Most of us have bought and sold real estate or land but in the traditional way of securing a loan or mortgage from a bank to make the purchase. Sometimes conventional options aren’t available. Fortunately, there is another way (many ways, actually); sellers can finance the sale and allow buyers the ability to make direct payments to the seller.
So what is a seller financed sale? The buyer and seller create the terms of the transaction themselves. They devise the promissory note which clearly outlines the monetary obligation and the payment schedule. The two parties are the only individuals/organizations involved in the purchase.
As with anything, there are some enticing advantages to this type of financing for both the buyer and the seller, but also, there are some drawbacks that one needs to be fully aware of as well.
Increase number of buyers
By offering and advertising seller financing, a seller can increase the size of their buyer pool.
Seller financing has a different set of rules that need to be learned by both the buyer and the seller. If you are entertaining providing financing for a buyer or using or purchasing real estate through seller financing, it is important to understand the rules and consult experts to make sure it is right for you. Likewise, there are tax implications that may apply to both parties, so it is important to consult your tax person as well.
When the seller finances the land or real estate sale, he/she doesn’t have to mark up for closing costs or other costs that are often associated with buying and selling real estate. Because the seller is the lender, there won’t be a demand to make costly repairs on anything that might be required by a traditional lender. Closing costs will be less which is advantageous to all parties. Likewise, the seller and buyer can save money because they get to create the terms of the loan that works for both parties including the down payment and interest rate, and avoid costs like origination fees and processing fees.
Although closing costs may be minimized, both parties will need to hire qualified individuals to look at all paperwork and ensure that it is drawn up correctly and doesn’t have any loopholes that could cost either party. In a seller financed agreement, often the financing is short-term (5 years is common) which can be financially taxing for the buyer. A balloon payment is often due at the end of five years which often forces a buyer to get a traditional loan to refinance which can defeat the purpose of going through a speedy seller financed loan.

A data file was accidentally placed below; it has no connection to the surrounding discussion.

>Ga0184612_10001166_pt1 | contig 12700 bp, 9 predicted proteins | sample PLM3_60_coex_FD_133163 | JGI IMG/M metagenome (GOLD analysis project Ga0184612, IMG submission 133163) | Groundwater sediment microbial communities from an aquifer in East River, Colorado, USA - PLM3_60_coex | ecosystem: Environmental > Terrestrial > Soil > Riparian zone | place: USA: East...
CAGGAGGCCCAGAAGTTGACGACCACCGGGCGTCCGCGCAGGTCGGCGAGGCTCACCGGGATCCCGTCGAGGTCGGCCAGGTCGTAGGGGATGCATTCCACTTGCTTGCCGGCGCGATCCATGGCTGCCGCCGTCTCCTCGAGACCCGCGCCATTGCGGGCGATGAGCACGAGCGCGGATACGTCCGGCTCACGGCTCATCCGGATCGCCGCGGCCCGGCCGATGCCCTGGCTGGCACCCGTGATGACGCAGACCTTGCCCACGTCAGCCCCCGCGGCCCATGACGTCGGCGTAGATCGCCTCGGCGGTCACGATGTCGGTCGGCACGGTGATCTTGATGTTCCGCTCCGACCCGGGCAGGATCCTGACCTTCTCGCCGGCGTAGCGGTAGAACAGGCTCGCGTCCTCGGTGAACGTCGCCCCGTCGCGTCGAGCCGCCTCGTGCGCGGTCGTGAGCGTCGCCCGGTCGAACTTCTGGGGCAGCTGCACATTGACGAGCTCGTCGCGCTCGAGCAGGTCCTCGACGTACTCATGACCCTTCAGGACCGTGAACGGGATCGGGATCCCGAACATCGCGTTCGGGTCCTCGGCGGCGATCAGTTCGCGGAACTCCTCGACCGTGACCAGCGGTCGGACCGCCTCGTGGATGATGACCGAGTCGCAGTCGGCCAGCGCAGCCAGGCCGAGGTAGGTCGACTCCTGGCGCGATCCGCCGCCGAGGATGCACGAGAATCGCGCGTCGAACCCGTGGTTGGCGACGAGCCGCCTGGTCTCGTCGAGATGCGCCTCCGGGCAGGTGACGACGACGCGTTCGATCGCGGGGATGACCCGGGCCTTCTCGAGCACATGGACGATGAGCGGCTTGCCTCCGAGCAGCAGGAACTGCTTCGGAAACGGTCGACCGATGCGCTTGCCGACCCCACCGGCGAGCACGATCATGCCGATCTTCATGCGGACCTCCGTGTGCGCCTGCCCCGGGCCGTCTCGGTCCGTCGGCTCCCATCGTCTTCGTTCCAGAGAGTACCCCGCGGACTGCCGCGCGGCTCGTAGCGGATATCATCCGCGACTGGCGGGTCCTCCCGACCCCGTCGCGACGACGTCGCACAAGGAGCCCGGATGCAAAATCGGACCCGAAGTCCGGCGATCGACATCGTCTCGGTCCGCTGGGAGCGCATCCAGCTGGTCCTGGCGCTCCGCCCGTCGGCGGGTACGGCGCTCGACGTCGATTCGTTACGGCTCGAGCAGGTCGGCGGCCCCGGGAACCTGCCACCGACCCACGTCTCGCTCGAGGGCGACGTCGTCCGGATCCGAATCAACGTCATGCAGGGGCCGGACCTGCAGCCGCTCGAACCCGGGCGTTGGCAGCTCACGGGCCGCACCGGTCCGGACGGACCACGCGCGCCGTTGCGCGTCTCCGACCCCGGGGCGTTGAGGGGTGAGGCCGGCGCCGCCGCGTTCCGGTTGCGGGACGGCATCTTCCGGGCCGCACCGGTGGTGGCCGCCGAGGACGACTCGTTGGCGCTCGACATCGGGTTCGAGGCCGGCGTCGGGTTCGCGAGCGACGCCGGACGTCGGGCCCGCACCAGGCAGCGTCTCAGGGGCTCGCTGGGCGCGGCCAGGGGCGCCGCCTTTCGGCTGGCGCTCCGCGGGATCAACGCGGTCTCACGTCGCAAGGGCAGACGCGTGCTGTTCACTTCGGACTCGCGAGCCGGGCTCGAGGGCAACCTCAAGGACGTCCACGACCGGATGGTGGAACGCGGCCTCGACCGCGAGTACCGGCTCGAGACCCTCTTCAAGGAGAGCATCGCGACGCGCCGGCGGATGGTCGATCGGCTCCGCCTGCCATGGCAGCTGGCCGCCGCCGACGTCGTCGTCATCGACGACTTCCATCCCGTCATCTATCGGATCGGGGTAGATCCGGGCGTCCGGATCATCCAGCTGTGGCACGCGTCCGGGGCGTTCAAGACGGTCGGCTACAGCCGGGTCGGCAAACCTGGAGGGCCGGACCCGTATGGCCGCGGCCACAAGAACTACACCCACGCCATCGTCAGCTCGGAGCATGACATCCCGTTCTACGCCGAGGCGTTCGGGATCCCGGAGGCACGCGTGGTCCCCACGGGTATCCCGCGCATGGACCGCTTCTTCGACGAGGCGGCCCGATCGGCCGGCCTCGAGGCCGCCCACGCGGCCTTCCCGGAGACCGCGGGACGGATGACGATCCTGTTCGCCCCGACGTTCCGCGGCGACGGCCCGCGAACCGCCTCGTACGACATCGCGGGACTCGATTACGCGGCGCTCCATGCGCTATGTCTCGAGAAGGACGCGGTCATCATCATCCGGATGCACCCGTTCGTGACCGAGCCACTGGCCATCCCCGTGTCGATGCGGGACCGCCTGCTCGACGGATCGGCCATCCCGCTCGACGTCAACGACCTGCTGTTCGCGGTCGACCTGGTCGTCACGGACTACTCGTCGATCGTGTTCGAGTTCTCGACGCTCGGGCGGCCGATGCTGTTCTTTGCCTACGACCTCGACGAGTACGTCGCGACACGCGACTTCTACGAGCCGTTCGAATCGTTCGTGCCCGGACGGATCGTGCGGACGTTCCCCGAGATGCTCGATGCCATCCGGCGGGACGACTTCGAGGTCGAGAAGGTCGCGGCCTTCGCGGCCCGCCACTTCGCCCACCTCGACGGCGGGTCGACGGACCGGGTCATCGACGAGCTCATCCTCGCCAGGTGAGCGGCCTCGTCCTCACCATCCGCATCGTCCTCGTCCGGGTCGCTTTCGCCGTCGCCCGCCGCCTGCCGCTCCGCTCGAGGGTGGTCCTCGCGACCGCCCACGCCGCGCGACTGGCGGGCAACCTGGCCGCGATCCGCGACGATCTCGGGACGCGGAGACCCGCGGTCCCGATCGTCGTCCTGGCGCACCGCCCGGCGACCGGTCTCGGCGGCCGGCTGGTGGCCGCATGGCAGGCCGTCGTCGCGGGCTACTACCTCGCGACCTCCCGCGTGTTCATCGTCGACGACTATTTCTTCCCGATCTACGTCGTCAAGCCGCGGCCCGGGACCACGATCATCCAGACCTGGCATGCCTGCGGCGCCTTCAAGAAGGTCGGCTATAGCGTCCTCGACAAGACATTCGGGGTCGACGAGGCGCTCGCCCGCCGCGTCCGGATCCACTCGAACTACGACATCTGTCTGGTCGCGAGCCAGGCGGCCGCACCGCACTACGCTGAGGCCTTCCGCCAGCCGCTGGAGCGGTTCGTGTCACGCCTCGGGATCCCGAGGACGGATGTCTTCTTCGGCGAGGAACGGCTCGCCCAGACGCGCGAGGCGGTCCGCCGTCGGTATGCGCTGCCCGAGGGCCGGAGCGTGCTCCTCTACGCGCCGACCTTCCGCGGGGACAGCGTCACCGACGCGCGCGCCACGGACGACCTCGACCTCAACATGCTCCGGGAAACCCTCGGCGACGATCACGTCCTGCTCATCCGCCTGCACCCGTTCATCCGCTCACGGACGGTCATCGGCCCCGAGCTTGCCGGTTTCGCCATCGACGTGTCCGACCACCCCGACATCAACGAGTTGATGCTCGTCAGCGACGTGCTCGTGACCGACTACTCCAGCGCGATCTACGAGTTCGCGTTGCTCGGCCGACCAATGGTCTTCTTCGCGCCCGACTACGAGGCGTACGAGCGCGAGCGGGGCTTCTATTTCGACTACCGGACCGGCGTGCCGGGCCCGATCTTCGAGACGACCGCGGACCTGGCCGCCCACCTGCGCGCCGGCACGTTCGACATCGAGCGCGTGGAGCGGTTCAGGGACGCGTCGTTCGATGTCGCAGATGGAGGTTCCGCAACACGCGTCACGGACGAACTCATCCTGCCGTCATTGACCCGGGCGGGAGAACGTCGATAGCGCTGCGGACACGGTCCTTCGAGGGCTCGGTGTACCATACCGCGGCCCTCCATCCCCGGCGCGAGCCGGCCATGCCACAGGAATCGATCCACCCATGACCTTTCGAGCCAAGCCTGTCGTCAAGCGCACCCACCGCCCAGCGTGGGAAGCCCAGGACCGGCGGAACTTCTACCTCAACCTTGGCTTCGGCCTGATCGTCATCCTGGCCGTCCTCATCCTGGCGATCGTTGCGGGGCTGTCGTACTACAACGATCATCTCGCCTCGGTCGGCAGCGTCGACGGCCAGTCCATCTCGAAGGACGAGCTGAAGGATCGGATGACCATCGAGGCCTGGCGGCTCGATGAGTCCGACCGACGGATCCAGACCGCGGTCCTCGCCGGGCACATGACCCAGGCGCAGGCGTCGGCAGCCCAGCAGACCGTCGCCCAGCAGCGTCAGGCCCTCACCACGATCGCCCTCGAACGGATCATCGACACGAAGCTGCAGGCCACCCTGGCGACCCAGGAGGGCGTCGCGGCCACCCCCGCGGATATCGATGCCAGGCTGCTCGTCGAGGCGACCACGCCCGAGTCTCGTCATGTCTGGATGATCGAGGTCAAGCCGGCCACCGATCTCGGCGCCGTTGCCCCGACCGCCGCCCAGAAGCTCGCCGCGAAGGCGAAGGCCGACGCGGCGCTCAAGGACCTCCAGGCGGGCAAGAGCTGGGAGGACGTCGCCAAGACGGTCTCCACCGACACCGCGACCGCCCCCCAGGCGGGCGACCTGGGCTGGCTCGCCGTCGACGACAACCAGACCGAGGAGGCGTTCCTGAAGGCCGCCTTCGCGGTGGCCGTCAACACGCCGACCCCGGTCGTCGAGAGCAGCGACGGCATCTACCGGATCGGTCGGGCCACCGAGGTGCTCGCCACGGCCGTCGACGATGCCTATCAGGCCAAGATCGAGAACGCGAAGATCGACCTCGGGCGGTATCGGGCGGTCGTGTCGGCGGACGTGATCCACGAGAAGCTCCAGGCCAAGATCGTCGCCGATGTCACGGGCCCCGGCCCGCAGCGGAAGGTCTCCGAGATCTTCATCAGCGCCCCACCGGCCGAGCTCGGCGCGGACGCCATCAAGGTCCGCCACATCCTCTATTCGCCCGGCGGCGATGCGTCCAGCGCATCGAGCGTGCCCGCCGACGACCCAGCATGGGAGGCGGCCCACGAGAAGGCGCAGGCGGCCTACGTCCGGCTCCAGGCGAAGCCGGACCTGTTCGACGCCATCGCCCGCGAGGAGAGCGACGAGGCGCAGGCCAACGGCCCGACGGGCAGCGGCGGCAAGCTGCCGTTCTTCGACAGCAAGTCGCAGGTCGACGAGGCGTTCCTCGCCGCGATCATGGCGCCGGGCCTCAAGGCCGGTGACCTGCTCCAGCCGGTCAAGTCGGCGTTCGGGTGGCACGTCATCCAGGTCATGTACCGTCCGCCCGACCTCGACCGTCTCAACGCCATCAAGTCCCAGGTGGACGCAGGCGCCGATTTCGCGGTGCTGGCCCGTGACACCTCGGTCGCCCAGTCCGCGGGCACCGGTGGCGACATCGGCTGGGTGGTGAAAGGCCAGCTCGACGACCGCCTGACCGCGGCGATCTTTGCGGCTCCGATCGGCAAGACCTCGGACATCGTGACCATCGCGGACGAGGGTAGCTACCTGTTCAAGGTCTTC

Another advantage of seller financing is that real estate transactions can move much more quickly than traditional methods of financing. There are fewer hold-ups because, of course, the buyer doesn’t have to go through a rigorous approval process and investigation into their financial history.
Of course, the advantage of a quick approval process can also be a disadvantage to the seller. The reason for the thorough background check into one’s financial history is that it secures the loan, and the seller is sure to receive the money that was promised. Likewise, there is the misconception that because the deal circumvents a middle-man (the mortgage company), that the seller will ask for less for the property. This often is not the case. In fact, the seller may ask for more because they are taking a greater risk. But, the buyer is at risk, too. The seller may not own the property outright, and that can cause some major complications. It’s a good idea for the buyer to make sure that the property is as described and owned outright by doing their due diligence and completing a title search to determine if the property has any tax liens or additional mortgages.
Using seller financing for a land contract or real estate purchase means less paperwork and complex contracts that cost money and extend the time frame of completing the deal.
Much of the paperwork that is involved in a land contract or real estate transaction protects the buyers and sellers against unlikely but potential problems and unforeseen situations. On the other hand, when you close on a traditional real estate transaction, the buyer receives an important piece of paperwork–the title to the property. In a seller financed land contract or home sale, the seller retains the title of the property until the buyer has made their last payment. This can be especially scary for the buyer when you have made a number of payments, but because of an unforeseen circumstance, you can’t pay one month. It can leave you feeling like you are paying for something without the security of knowing it is yours.
As will all things, there are some good and some bad. With seller financed real estate that is definitely true. The bottom line is you (as a buyer or seller) shouldn’t go this route without expert help. Both sellers and buyers need to have a real estate agent, to minimally, review and help with the contract and the promissory note. It is a good idea to find an agent who has experience with seller financed real estate transactions and knowledge of statewide policies towards those kinds of purchases.
At 616 Realty, we’d be happy to help you navigate this process and determine if it is right for you. Contact us, and let us share our many years of collective experiences with both traditional mortgages and seller financed transactions to help you safely sell and buy real estate.